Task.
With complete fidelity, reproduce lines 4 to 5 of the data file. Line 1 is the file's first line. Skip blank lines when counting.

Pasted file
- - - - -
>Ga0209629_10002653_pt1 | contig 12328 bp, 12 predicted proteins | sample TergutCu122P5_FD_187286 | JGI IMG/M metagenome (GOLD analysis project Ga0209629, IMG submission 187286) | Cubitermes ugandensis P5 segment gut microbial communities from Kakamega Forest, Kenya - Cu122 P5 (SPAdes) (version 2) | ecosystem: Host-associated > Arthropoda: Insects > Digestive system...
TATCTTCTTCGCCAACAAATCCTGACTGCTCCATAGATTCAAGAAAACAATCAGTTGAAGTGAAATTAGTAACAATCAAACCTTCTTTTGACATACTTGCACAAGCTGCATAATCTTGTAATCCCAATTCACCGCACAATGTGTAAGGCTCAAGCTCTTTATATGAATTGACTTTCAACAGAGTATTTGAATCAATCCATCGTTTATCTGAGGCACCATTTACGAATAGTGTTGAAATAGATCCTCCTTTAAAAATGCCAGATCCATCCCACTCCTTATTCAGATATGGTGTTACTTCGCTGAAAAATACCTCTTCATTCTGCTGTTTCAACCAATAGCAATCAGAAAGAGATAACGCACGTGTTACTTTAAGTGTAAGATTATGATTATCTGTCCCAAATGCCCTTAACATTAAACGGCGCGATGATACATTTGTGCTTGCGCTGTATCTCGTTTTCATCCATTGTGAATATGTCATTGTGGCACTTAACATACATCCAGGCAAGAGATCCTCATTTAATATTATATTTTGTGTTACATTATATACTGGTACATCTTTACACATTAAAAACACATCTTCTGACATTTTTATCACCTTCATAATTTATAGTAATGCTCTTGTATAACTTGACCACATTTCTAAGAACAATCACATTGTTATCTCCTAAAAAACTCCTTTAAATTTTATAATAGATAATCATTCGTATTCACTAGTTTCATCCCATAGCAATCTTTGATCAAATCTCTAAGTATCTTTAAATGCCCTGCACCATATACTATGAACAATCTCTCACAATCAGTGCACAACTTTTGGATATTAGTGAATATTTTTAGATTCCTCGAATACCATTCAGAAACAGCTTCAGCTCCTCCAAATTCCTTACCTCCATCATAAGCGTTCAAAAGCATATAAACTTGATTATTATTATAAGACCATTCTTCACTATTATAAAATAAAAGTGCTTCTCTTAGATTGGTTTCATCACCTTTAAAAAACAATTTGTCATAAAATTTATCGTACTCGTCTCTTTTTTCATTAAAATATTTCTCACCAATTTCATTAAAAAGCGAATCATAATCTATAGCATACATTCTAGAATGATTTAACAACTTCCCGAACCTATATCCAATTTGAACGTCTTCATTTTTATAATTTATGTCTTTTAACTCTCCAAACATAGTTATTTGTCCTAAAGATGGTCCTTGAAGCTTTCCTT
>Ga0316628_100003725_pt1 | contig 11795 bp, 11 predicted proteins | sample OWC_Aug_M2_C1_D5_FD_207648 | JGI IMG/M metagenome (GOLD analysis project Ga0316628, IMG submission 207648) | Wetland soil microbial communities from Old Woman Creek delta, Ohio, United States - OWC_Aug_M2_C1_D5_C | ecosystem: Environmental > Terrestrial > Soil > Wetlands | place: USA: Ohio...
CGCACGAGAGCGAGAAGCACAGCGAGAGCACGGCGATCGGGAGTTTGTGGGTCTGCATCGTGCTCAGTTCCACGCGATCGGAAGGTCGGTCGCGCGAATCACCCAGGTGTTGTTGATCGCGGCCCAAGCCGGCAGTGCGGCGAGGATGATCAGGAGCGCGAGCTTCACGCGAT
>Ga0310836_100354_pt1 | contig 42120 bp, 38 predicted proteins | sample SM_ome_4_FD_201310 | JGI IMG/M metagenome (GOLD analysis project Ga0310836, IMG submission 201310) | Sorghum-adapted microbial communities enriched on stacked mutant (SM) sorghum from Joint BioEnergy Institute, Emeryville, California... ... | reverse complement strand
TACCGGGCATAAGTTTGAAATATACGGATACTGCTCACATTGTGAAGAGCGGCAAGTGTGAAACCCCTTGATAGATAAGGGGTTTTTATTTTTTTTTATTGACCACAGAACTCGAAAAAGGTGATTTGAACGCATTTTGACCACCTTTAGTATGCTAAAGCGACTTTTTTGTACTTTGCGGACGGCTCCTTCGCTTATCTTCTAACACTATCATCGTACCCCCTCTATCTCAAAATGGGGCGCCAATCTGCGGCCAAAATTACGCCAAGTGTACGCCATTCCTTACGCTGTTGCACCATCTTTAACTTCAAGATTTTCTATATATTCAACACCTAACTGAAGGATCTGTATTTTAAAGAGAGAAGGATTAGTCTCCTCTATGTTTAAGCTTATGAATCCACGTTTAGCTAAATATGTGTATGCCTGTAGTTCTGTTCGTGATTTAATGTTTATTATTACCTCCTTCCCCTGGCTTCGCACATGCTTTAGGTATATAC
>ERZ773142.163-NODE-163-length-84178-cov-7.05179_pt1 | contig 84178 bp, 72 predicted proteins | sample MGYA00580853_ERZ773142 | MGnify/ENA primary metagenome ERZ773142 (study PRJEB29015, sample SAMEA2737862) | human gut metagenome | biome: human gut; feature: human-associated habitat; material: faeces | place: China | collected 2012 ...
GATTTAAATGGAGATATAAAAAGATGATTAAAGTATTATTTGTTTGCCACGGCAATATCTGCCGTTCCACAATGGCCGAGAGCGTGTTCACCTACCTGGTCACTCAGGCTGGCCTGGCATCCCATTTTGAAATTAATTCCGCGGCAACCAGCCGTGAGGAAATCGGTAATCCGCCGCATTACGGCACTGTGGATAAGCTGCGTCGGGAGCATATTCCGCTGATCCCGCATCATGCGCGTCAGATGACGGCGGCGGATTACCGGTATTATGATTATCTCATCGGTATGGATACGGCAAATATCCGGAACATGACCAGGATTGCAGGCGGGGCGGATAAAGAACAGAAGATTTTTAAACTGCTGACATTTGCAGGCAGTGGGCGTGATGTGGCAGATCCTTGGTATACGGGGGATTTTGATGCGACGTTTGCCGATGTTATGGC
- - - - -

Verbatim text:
CGCACGAGAGCGAGAAGCACAGCGAGAGCACGGCGATCGGGAGTTTGTGGGTCTGCATCGTGCTCAGTTCCACGCGATCGGAAGGTCGGTCGCGCGAATCACCCAGGTGTTGTTGATCGCGGCCCAAGCCGGCAGTGCGGCGAGGATGATCAGGAGCGCGAGCTTCACGCGAT
>Ga0310836_100354_pt1 | contig 42120 bp, 38 predicted proteins | sample SM_ome_4_FD_201310 | JGI IMG/M metagenome (GOLD analysis project Ga0310836, IMG submission 201310) | Sorghum-adapted microbial communities enriched on stacked mutant (SM) sorghum from Joint BioEnergy Institute, Emeryville, California... ... | reverse complement strand